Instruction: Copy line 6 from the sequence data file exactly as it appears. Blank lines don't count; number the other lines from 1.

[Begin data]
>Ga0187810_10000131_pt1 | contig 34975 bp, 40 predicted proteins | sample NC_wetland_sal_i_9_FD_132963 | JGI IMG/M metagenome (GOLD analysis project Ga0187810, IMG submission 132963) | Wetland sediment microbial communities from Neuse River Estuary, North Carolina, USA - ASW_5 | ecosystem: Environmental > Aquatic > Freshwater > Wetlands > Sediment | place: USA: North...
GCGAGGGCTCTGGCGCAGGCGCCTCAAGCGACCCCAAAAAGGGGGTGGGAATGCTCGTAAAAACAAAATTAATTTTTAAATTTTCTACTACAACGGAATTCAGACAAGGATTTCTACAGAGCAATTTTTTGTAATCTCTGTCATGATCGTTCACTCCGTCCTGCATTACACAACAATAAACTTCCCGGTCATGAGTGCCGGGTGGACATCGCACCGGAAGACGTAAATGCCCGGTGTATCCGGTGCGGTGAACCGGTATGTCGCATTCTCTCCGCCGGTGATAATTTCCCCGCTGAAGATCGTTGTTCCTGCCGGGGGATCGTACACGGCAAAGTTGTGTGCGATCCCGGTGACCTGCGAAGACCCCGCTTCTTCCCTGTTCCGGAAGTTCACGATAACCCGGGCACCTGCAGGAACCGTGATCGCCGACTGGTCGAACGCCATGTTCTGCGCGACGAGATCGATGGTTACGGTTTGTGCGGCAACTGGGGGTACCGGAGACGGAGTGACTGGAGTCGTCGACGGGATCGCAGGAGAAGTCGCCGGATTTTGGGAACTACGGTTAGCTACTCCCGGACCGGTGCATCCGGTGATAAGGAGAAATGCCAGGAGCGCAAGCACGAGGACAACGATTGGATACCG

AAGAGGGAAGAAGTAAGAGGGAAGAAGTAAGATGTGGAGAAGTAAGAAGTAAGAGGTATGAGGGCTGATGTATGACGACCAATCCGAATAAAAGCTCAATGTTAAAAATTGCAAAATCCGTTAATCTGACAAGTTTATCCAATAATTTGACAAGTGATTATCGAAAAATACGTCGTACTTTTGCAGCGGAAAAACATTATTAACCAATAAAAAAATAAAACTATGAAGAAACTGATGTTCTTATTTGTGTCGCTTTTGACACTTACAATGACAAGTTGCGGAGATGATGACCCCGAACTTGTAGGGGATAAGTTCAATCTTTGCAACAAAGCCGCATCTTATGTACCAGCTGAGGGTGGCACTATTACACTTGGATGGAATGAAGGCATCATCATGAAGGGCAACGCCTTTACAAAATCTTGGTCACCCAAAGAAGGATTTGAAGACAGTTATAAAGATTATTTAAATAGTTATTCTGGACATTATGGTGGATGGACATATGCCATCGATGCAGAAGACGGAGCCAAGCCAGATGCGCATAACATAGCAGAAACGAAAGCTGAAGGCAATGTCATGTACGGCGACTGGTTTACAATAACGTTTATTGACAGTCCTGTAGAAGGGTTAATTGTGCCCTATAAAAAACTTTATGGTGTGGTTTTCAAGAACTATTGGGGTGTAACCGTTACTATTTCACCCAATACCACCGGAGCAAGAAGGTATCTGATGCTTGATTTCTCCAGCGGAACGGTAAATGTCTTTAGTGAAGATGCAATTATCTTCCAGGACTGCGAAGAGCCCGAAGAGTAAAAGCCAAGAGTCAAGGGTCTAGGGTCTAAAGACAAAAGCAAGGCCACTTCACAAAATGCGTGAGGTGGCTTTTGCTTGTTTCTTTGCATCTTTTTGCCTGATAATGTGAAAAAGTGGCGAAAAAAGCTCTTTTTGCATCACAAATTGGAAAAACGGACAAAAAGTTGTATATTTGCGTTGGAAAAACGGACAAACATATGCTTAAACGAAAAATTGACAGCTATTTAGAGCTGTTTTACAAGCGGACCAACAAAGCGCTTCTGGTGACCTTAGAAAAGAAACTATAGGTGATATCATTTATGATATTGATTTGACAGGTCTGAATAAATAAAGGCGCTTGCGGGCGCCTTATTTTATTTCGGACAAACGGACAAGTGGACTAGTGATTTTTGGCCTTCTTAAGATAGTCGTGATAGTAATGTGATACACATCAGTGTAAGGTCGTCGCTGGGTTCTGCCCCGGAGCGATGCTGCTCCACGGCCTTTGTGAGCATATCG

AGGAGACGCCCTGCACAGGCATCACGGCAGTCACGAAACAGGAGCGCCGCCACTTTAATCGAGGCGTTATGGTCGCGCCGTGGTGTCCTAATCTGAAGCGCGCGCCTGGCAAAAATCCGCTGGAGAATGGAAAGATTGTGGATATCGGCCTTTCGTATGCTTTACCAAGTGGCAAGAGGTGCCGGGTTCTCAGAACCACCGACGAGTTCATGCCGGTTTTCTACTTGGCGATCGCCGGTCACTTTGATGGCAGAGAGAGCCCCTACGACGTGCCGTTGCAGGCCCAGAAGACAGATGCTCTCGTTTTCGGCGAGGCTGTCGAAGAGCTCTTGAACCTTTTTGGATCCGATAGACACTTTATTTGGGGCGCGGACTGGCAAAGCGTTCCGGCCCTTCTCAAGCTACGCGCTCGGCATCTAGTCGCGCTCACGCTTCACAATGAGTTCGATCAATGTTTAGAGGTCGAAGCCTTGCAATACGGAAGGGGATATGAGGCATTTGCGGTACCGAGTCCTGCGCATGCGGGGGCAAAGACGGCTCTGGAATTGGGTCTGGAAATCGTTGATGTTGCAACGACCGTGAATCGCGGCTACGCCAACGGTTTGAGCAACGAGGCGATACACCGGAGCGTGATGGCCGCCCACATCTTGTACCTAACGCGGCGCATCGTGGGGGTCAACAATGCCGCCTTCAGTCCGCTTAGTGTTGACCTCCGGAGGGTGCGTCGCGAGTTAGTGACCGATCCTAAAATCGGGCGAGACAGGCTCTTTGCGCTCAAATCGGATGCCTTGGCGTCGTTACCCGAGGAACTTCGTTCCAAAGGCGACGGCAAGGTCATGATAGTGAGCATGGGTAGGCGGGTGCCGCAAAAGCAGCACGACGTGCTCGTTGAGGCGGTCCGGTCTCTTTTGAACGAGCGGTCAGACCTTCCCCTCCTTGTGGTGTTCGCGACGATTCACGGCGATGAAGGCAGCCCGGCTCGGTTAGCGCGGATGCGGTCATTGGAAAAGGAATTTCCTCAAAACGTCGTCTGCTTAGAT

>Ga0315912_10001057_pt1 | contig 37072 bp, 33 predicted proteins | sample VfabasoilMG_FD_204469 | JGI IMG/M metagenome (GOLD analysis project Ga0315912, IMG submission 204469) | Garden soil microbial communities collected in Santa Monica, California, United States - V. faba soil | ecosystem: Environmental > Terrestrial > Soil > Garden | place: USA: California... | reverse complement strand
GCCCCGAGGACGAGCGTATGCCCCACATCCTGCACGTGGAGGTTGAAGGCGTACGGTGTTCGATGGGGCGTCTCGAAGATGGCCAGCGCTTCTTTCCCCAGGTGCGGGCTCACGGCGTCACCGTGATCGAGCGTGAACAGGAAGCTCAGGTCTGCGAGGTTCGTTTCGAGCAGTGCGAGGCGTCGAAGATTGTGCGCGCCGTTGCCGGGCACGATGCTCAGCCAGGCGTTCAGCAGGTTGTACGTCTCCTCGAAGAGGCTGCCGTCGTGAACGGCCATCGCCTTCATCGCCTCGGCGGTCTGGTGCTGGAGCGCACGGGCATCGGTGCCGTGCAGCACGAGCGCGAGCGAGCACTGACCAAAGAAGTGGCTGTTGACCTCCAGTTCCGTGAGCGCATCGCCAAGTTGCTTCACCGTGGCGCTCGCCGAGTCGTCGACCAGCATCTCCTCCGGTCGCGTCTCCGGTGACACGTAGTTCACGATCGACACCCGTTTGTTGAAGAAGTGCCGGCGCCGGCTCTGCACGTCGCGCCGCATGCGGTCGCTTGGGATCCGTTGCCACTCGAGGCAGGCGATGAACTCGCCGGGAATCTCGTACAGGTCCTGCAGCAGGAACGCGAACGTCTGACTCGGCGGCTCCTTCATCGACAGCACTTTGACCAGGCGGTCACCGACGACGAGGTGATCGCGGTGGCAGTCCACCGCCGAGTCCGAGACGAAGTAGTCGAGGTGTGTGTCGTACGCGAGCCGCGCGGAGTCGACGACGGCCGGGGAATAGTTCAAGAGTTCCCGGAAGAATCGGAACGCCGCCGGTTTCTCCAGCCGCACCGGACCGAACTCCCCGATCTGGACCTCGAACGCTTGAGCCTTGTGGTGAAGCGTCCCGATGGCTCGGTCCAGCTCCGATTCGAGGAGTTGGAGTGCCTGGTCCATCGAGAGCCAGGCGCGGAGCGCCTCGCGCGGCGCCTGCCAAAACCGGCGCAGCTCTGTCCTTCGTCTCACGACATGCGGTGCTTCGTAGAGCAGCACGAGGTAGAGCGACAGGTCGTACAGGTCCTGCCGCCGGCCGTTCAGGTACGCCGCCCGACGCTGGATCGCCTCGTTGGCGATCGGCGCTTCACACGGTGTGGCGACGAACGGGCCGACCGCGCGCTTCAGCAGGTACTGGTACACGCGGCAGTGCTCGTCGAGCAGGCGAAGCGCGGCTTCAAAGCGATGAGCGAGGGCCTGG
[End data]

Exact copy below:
GCCCCGAGGACGAGCGTATGCCCCACATCCTGCACGTGGAGGTTGAAGGCGTACGGTGTTCGATGGGGCGTCTCGAAGATGGCCAGCGCTTCTTTCCCCAGGTGCGGGCTCACGGCGTCACCGTGATCGAGCGTGAACAGGAAGCTCAGGTCTGCGAGGTTCGTTTCGAGCAGTGCGAGGCGTCGAAGATTGTGCGCGCCGTTGCCGGGCACGATGCTCAGCCAGGCGTTCAGCAGGTTGTACGTCTCCTCGAAGAGGCTGCCGTCGTGAACGGCCATCGCCTTCATCGCCTCGGCGGTCTGGTGCTGGAGCGCACGGGCATCGGTGCCGTGCAGCACGAGCGCGAGCGAGCACTGACCAAAGAAGTGGCTGTTGACCTCCAGTTCCGTGAGCGCATCGCCAAGTTGCTTCACCGTGGCGCTCGCCGAGTCGTCGACCAGCATCTCCTCCGGTCGCGTCTCCGGTGACACGTAGTTCACGATCGACACCCGTTTGTTGAAGAAGTGCCGGCGCCGGCTCTGCACGTCGCGCCGCATGCGGTCGCTTGGGATCCGTTGCCACTCGAGGCAGGCGATGAACTCGCCGGGAATCTCGTACAGGTCCTGCAGCAGGAACGCGAACGTCTGACTCGGCGGCTCCTTCATCGACAGCACTTTGACCAGGCGGTCACCGACGACGAGGTGATCGCGGTGGCAGTCCACCGCCGAGTCCGAGACGAAGTAGTCGAGGTGTGTGTCGTACGCGAGCCGCGCGGAGTCGACGACGGCCGGGGAATAGTTCAAGAGTTCCCGGAAGAATCGGAACGCCGCCGGTTTCTCCAGCCGCACCGGACCGAACTCCCCGATCTGGACCTCGAACGCTTGAGCCTTGTGGTGAAGCGTCCCGATGGCTCGGTCCAGCTCCGATTCGAGGAGTTGGAGTGCCTGGTCCATCGAGAGCCAGGCGCGGAGCGCCTCGCGCGGCGCCTGCCAAAACCGGCGCAGCTCTGTCCTTCGTCTCACGACATGCGGTGCTTCGTAGAGCAGCACGAGGTAGAGCGACAGGTCGTACAGGTCCTGCCGCCGGCCGTTCAGGTACGCCGCCCGACGCTGGATCGCCTCGTTGGCGATCGGCGCTTCACACGGTGTGGCGACGAACGGGCCGACCGCGCGCTTCAGCAGGTACTGGTACACGCGGCAGTGCTCGTCGAGCAGGCGAAGCGCGGCTTCAAAGCGATGAGCGAGGGCCTGG